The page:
Women’s Participation in Conflict: A Closer Look

Women’s Participation in Conflict: A Closer Look

Conflict has always been associated with men as a male-dominated field. Scholars would say that women are invisible members of conflicts. They are present, only behind closed doors. On October 5, 2022, SEAN-CSO held a webinar titled “Invisible Members: Women and Conflict in the Region.” We invited our notable speakers Rozana Isa (Sisters in Islam, Malaysia) and Kalis Mardiasih (Writer/Social Activist, Indonesia) to take a closer look and discuss this topic. Here’s a wrap-up of our previous discussion:

1. Why are Women Invisible?

Ironically, it’s unsurprising that women keep getting violated and discriminated against. Kalis argued that society believed women have always been associated with mother nature, such as nurturing and caring. Therefore, there’s no way women can do terror because they are weak. Not only that, society always frightens women. If they do sins, they will eventually go to hell. “We are all women who are the victims of symbolic violence. We are gaslighted daily by male scholars who always talk about our sins and our potential to go to hell. And you know that the victims of violence could get traumatized and sometimes find it difficult to proceed,” said Kalis.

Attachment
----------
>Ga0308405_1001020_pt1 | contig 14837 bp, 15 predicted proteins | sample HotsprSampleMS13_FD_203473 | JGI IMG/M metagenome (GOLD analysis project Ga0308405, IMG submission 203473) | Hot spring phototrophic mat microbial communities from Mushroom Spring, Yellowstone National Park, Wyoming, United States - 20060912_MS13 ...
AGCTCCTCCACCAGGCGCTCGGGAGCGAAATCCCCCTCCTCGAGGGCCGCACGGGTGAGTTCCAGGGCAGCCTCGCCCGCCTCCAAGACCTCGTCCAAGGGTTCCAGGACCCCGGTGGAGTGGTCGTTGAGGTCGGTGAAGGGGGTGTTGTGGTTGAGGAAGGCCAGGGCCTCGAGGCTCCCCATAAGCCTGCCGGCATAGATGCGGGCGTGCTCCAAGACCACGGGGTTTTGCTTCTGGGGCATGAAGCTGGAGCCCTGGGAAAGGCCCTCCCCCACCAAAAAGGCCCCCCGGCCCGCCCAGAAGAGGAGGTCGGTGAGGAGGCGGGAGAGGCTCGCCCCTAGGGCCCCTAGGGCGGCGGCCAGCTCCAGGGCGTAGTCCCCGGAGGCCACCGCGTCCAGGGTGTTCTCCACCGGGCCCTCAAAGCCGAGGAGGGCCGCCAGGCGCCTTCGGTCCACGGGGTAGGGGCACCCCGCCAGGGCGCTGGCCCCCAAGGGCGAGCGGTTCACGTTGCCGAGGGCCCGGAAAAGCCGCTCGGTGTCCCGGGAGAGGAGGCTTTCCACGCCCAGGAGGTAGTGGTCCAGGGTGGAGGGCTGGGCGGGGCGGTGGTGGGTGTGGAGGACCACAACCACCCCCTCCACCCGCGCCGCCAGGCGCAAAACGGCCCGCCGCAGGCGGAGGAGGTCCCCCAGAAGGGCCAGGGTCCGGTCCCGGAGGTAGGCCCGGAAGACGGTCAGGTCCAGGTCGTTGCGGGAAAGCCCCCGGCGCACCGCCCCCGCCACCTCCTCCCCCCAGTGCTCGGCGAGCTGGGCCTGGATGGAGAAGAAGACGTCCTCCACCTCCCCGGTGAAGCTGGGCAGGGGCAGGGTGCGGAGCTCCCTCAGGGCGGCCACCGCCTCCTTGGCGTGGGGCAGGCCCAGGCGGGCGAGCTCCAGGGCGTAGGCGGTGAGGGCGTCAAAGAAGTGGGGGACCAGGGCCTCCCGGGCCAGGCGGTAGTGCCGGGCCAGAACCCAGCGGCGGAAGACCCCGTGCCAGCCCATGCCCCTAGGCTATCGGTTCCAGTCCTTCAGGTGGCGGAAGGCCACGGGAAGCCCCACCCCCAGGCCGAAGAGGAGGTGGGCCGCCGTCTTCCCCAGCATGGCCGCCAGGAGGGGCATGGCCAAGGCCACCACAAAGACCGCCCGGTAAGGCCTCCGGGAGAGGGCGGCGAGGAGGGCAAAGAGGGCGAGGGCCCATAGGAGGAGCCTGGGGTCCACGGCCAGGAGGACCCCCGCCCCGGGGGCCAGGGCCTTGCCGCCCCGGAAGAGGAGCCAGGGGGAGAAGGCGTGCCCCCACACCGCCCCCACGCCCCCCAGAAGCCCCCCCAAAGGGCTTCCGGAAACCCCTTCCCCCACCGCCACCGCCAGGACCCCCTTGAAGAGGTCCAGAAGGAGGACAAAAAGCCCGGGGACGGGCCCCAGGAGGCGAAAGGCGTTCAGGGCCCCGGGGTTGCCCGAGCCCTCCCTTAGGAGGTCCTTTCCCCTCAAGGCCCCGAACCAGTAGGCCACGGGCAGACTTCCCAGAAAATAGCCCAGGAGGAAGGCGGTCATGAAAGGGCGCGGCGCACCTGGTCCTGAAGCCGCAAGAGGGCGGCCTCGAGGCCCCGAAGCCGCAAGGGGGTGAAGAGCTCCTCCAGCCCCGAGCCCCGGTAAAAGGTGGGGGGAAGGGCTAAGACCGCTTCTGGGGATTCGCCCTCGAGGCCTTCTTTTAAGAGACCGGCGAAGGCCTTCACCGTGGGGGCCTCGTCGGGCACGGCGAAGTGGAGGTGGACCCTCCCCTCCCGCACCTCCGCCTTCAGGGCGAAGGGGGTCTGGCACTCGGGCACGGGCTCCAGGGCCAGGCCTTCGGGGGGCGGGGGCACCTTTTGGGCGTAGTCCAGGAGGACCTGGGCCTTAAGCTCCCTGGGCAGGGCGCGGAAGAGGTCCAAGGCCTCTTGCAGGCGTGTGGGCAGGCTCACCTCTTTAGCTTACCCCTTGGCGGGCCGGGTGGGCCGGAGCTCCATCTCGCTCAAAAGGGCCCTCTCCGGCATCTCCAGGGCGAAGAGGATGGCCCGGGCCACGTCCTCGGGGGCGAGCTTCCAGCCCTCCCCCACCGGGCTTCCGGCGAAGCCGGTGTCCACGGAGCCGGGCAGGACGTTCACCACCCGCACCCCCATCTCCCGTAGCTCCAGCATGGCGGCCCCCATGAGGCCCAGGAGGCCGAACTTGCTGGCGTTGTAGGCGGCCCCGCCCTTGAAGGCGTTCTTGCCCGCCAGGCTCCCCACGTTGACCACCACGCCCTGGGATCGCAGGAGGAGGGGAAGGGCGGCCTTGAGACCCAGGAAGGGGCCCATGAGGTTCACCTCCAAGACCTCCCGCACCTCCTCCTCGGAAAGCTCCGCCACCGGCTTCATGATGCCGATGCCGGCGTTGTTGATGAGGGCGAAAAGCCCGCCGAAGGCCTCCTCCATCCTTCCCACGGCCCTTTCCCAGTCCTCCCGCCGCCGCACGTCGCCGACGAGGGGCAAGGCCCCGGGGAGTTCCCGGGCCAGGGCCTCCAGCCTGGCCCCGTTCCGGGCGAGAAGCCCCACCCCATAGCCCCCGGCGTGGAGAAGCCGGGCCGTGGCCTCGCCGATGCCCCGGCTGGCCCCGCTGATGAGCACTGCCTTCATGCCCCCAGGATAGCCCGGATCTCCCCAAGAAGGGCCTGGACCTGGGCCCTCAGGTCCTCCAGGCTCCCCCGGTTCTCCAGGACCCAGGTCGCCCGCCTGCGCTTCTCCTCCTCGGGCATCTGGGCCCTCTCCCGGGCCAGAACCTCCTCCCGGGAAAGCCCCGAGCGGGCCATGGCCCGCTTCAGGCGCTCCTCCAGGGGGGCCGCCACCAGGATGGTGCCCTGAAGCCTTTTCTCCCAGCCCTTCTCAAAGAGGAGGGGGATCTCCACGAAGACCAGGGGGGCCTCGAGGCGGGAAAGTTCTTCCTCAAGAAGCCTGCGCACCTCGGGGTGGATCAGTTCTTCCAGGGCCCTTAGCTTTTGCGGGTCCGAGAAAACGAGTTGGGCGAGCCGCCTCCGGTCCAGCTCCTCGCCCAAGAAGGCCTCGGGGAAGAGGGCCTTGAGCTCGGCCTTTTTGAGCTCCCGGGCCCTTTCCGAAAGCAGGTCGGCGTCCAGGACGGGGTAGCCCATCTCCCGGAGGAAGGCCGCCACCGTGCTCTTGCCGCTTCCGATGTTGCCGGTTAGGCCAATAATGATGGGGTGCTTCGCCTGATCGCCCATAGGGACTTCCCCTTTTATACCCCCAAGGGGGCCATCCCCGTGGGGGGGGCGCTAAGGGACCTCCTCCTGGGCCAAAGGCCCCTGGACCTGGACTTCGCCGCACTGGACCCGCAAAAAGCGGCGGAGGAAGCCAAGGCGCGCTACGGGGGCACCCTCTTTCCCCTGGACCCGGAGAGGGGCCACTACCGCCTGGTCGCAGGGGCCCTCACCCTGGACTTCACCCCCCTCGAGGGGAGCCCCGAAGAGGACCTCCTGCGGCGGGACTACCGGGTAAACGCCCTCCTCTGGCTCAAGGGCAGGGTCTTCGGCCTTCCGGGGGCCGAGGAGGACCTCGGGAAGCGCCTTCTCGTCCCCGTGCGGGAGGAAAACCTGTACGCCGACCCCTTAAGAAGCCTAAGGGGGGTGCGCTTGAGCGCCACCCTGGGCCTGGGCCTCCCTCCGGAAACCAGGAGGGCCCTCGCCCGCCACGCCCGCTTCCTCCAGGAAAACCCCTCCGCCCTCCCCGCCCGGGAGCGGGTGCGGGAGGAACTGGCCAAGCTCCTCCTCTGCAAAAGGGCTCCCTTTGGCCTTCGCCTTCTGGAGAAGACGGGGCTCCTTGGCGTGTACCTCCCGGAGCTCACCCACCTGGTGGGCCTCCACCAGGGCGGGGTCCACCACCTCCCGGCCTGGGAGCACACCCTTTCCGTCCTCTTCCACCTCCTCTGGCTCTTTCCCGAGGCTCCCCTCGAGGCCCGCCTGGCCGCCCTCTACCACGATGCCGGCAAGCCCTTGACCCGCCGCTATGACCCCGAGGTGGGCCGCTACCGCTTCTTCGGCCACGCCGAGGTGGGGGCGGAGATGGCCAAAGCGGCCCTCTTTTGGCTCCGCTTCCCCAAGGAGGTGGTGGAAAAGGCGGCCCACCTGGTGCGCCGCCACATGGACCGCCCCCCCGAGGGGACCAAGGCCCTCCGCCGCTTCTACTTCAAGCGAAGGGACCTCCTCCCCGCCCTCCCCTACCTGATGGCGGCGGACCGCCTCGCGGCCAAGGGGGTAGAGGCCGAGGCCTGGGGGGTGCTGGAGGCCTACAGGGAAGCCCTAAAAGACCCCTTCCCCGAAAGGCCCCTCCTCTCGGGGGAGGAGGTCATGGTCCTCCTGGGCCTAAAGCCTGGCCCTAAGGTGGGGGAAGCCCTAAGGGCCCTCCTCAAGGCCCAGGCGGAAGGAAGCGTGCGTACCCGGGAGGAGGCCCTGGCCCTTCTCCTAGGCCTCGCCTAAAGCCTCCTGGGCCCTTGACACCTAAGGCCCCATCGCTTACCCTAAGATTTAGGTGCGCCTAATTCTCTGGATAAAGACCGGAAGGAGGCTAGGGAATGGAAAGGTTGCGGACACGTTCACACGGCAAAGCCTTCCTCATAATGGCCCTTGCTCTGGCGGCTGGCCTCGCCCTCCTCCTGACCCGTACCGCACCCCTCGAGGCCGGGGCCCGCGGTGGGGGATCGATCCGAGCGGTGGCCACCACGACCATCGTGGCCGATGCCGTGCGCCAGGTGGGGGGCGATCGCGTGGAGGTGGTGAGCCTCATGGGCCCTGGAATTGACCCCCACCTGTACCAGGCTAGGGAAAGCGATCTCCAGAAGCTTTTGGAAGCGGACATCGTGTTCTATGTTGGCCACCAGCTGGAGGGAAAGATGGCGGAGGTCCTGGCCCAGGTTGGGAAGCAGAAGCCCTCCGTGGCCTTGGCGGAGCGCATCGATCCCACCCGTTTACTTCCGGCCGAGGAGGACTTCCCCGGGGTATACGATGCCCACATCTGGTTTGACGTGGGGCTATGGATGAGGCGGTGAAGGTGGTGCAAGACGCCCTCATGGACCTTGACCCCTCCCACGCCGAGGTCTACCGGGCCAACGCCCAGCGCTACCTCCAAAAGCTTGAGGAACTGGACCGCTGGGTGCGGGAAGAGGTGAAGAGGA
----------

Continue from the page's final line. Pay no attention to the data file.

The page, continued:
2. What’s Behind the Closed Door?

Some women believe that religiously, their role should be inside the house. However, being invisible doesn’t mean they don’t participate in conflicts. “Perhaps, they’re invisible because all these events are happening within closed doors in someone’s home. They’re not out there giving their opinions because they’re giving their support to those who are speaking up on these issues,” said Rozana.

3. Women’s Participation: Cases

Nowadays, women’s participation in conflict has become even more visible. The positive one, women started to speak up their voices and can mobilize other women to speak up on their own too. Although on the other hand, there is also the opposing side. One of the cases is the Surabaya bombings in 2018 by a family of six, including the mother and two daughters. Cases like this proved that women could also participate in a conflict, even more crime.

It can be concluded that although women are invisible, it doesn’t mean women don’t participate in this topic. However, women’s participation also shouldn’t be underestimated and discriminated against since, above all, conflict is not exclusively for men. 

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